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Some of my students want to be advised either by mail or by email. Are there issues involved with exchanging information?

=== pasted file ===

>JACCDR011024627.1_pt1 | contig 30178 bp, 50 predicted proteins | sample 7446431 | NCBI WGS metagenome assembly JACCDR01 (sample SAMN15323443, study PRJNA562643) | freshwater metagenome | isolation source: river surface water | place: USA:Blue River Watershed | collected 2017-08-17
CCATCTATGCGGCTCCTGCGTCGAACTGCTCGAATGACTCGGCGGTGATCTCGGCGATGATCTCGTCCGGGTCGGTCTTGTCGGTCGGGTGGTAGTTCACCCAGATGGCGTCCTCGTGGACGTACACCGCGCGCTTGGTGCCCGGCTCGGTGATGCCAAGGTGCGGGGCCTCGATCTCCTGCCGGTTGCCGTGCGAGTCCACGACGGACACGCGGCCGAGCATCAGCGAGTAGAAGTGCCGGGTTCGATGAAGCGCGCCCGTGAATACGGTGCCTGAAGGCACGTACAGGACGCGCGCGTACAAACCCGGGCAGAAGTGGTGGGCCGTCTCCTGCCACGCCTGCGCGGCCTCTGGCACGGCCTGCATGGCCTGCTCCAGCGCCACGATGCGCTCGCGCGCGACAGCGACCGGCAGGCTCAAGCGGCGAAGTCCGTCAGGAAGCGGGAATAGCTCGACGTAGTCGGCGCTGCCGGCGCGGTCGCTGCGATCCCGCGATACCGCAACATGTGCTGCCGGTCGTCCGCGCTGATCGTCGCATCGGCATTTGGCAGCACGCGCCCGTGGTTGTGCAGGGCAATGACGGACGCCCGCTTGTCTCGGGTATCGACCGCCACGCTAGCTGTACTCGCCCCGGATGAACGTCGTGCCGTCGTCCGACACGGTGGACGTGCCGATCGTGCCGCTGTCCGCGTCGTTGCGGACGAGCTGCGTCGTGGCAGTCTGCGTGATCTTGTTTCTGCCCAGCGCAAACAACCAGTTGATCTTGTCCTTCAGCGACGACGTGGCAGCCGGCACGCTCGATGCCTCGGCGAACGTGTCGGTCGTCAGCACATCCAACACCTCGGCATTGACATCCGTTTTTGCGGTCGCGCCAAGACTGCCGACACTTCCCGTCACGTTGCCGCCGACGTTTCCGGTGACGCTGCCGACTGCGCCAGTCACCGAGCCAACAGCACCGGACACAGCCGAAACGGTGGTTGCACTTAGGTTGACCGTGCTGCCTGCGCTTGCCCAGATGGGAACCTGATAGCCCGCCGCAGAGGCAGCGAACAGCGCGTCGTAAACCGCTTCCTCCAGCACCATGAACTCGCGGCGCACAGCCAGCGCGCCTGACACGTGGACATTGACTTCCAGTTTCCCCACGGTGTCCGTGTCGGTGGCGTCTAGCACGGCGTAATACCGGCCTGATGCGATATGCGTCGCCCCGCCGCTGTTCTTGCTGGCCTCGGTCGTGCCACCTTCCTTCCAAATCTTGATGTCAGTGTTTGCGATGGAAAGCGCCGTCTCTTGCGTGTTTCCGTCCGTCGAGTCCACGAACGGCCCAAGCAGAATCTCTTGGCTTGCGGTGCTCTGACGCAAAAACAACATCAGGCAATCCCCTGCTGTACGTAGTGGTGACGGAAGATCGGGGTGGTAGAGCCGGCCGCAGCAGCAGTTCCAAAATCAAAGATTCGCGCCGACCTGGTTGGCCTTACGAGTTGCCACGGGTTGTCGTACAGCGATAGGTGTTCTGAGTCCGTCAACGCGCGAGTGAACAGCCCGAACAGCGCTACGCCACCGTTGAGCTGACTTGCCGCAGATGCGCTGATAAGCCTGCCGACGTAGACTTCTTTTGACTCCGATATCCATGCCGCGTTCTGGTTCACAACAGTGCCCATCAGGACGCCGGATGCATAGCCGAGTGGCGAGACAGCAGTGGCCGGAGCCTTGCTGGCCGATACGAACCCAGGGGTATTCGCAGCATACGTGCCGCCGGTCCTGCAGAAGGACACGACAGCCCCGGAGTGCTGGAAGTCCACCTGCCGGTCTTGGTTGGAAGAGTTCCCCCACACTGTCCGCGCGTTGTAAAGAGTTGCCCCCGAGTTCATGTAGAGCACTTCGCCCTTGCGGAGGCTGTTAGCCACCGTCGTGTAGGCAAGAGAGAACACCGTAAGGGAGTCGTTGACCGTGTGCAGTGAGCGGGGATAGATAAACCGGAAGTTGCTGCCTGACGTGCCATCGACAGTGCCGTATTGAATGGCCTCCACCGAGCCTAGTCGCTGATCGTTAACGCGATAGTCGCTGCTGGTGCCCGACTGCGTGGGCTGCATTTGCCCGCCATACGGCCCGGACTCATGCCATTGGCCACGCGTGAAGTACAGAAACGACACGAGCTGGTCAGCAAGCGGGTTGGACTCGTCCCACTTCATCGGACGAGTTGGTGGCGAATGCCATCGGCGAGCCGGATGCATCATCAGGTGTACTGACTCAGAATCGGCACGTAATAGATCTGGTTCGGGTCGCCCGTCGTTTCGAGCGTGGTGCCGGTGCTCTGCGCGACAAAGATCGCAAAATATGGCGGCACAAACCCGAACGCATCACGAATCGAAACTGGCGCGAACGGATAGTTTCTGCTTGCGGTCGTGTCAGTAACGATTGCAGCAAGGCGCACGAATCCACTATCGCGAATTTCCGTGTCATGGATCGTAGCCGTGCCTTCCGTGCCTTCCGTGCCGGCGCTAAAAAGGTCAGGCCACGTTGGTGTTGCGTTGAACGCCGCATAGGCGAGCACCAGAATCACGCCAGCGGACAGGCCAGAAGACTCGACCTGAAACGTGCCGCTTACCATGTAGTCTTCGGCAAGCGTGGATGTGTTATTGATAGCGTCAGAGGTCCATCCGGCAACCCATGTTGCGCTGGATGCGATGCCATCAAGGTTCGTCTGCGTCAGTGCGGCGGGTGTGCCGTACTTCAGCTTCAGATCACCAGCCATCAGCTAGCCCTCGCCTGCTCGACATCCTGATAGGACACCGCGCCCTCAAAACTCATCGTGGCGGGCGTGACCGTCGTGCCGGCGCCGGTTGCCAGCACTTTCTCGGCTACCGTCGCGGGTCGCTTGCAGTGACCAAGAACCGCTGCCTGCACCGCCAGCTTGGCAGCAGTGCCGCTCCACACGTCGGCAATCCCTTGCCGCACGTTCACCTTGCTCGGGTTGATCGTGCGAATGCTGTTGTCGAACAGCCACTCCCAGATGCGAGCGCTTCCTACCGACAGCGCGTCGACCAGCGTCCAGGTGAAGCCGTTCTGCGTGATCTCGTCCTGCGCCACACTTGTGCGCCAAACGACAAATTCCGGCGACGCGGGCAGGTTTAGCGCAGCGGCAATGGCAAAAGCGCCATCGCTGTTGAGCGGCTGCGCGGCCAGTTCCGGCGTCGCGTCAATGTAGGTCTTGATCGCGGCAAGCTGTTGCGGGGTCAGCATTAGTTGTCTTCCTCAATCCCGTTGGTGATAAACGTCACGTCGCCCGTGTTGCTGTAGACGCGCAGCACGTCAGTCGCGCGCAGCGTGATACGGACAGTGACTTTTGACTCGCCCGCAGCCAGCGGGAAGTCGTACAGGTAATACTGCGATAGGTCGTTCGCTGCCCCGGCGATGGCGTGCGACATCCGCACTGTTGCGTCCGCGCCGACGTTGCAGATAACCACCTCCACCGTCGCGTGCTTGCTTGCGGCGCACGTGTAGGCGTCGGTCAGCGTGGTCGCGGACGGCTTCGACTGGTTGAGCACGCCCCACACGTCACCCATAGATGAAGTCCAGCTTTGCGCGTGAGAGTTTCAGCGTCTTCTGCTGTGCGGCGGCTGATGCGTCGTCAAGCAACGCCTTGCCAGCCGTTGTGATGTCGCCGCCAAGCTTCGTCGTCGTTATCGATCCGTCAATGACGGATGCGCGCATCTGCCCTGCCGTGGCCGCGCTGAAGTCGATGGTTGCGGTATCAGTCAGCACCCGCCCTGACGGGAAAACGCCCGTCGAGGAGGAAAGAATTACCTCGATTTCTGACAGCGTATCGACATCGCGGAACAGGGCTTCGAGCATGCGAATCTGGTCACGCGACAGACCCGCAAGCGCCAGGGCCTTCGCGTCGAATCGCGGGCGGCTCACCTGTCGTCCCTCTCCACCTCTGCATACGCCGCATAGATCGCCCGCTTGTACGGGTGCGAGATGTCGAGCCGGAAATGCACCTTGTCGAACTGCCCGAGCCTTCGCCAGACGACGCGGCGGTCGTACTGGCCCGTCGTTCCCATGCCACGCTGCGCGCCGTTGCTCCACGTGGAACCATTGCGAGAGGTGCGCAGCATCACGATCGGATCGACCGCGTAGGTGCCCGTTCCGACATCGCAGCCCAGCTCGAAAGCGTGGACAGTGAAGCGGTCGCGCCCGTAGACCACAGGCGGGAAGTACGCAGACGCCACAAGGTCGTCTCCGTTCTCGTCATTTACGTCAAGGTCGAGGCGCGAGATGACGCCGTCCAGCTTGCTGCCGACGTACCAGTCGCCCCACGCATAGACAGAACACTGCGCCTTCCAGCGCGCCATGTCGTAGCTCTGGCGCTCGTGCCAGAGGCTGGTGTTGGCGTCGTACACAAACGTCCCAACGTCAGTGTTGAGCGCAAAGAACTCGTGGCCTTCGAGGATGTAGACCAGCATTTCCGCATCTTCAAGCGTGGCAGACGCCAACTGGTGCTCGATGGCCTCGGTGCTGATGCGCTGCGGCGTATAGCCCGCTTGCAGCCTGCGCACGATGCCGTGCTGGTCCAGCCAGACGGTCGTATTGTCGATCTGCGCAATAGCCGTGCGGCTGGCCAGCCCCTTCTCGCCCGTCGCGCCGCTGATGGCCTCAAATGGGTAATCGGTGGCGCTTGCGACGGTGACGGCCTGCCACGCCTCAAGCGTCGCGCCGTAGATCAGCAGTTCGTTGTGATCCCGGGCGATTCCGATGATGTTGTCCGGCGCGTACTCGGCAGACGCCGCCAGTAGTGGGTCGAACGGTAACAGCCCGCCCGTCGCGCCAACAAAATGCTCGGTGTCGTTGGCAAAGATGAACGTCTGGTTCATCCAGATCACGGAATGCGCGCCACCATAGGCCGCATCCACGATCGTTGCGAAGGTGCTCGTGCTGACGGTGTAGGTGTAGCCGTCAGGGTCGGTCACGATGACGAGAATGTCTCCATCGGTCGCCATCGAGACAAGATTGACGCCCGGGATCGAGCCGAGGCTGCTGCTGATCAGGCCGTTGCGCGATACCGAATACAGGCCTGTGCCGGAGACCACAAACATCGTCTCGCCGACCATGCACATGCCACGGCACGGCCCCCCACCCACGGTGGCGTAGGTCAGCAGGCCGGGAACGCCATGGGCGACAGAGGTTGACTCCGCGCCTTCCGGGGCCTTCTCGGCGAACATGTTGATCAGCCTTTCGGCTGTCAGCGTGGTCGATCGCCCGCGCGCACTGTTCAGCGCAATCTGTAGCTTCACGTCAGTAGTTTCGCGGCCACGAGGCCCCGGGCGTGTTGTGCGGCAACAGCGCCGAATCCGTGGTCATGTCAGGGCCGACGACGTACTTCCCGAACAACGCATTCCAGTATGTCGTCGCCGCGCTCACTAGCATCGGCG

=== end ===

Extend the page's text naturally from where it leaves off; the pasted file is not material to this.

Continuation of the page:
The biggest difference is that when a student comes to your office, you will ask for picture identification, and you are unable to do that through the mail or email. It is always appropriate to communicate with a student by mail, provided that you use the student's address of record with ASU, which you may find in the student information system. Email is another situation entirely. So much of our work has been improved by the use of technology, and both the ease and the speed of email make it a very appealing communication choice. However, users should exercise extreme caution in using email to communicate confidential or sensitive matters and should not assume that email is private and confidential. It is especially important that users are careful to send messages only to the intended recipient(s). If a student prefers to use email, you may want to obtain his/her advance, signed, written authorization to exchange information by email. The document should include their understanding that they assume all risk assumed with any possible inappropriate interception of an email transmission. If you do follow this approach, be certain to retain the signed authorization document. Also, you should correspond only to the student's official @asu.edu email address.

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